Like most everything, technical services decisions are very specific to your particular situation at any given time. That’s why you should revisit these issues on a regular basis - say yearly. You know what the advantages are to buying and managing your telephone and computer systems in-house. What are the advantages to going outside?
I’m going to focus on a very specific set of services you can buy, called colocation. Colocation is not quite the same as going to the “cloud,” but there are some similarities. What colocation really means is moving your telephone and/or computing resources into another facility called a colocation center or carrier hotel.
As you might suspect, there are various degrees of colocation involvement. The one that generally comes to mind is packing up your data center equipment and shipping it to a colocation facility. Within this facility, you or the facility staff re-install your equipment in a locked caged area that is not accessible to other customers of the colocation center.
What’s the point of that? It’s an economy of scale in several areas. You’ll only save on real estate if you are pressed for space now or are paying a premium per square foot in a high rent building. But it’s not just the physical footprint that’s important. The “colo” center provides equipment racks, electrical power, cooling air and physical security. They have all the power you can possibly use and the HVAC equipment to carry away the heat from high performance servers and switches. They also have backup systems in place so that you don’t need to worry about power outages. That can be important if you are located in an area subject to storm outages or questionable power lines.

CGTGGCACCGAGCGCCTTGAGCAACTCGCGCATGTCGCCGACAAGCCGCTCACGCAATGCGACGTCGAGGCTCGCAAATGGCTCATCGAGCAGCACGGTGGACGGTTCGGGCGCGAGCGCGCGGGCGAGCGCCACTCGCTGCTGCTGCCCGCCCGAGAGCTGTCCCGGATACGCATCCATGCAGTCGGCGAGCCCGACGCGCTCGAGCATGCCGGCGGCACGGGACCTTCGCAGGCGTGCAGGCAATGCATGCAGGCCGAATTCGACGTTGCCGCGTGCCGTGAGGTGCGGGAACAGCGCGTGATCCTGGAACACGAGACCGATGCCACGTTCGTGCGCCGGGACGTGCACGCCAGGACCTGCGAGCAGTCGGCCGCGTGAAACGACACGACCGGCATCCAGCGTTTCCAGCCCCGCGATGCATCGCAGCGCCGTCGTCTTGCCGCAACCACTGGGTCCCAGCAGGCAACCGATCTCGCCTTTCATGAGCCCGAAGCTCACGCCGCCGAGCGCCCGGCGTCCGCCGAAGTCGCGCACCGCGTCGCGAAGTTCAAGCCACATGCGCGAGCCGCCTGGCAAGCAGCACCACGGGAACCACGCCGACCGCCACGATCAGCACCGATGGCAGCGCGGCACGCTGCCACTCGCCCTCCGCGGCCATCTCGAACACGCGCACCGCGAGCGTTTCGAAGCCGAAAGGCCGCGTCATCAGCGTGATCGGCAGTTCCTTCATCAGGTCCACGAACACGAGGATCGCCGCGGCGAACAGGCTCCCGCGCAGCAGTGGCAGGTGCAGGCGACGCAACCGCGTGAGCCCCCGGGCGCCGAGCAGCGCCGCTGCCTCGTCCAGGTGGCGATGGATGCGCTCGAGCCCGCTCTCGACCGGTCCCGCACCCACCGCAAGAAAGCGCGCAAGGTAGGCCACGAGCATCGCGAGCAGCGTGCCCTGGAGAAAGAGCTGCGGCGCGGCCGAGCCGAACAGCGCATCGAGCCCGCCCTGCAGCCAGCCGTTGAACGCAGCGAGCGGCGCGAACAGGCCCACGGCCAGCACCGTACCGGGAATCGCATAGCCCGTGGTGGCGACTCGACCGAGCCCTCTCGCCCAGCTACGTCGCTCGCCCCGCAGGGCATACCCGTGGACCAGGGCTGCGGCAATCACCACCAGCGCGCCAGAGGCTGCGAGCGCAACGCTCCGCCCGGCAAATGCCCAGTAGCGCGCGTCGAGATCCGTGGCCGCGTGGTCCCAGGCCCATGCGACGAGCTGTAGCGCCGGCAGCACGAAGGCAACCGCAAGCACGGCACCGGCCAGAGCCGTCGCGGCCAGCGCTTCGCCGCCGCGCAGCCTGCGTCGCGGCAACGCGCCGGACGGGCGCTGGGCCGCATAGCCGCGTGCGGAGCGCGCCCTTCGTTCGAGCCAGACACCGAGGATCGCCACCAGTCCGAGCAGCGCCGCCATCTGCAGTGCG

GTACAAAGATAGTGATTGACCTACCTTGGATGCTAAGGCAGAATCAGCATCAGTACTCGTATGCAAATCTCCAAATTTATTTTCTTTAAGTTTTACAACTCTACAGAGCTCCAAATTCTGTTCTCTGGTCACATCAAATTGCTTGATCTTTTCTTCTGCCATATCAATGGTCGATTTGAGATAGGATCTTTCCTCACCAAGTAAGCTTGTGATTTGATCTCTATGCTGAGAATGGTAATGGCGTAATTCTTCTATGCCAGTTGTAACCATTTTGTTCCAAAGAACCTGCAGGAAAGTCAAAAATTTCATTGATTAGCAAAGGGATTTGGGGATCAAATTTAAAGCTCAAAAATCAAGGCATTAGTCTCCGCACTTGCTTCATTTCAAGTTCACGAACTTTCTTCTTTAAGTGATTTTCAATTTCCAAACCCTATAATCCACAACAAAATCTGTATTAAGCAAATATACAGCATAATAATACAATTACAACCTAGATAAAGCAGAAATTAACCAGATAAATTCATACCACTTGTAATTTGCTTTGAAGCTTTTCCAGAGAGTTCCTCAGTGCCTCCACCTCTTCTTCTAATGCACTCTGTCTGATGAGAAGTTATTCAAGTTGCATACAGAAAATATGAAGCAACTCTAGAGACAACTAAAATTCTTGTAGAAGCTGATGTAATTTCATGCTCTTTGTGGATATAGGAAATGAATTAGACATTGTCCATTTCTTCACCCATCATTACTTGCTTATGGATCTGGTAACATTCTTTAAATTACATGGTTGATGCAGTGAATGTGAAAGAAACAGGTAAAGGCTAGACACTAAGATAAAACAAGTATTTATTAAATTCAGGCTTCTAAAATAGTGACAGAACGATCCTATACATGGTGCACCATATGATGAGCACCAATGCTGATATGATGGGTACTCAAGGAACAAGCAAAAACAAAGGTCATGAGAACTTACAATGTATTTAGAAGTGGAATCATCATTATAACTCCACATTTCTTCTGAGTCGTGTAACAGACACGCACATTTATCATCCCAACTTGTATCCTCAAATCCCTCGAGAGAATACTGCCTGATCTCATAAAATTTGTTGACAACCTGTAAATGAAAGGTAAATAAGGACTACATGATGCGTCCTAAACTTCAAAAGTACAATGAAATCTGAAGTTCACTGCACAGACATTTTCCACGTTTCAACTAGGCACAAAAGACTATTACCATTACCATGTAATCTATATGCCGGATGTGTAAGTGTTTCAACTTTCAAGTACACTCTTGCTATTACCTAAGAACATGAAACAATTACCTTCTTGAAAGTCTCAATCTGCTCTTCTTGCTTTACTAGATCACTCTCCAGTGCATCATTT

Many companies move to colocation centers simply for access to unlimited amounts of cheap bandwidth. Cheap is relative, but bandwidth costs per Mbps at colocation centers are probably better than you can get at your facility. There are multiple carriers located in the same building who establish points of presence for their fiber optic networks. Construction costs are minimal, if anything, because it’s just a matter of getting a drop from a carrier’s cage to yours. If you are in a location where you are bandwidth limited, with no fiber options or sky-high construction costs, simply relocating to a colocation center can solve the problem. You still communicate with your remote facilities using T1 lines or other available bandwidth.
In addition to facilities, colocation centers are staffed around the clock. This is a real boon to smaller companies that can’t afford a 24/7 tech staff. Even larger companies may benefit from having server experts literally a few feet away from their equipment at all times. You can maintain your own equipment, of course, or hire the center personnel to perform upgrades and patches.
You also have the option to rent equipment rather than supply your own at many colocation centers. Why come up with the capital expense for new servers every few years (or few months) when you can rent fully managed servers dedicated for your use only? This approach can also make sense for telephone equipment. Why have an expensive PBX phone system on your premises and the staff to keep it running, when you can use a remote PBX that an expert provider buys and maintains?
These questions are the heart of make-buy decisions. More and more, companies are finding it makes more sense to rent from a large facilities provider than maintain equivalent systems in-house. How about your business? Could you do better at a colo center? Find out by getting colocation services prices and availability that you can compare with your own costs to make an informed decision.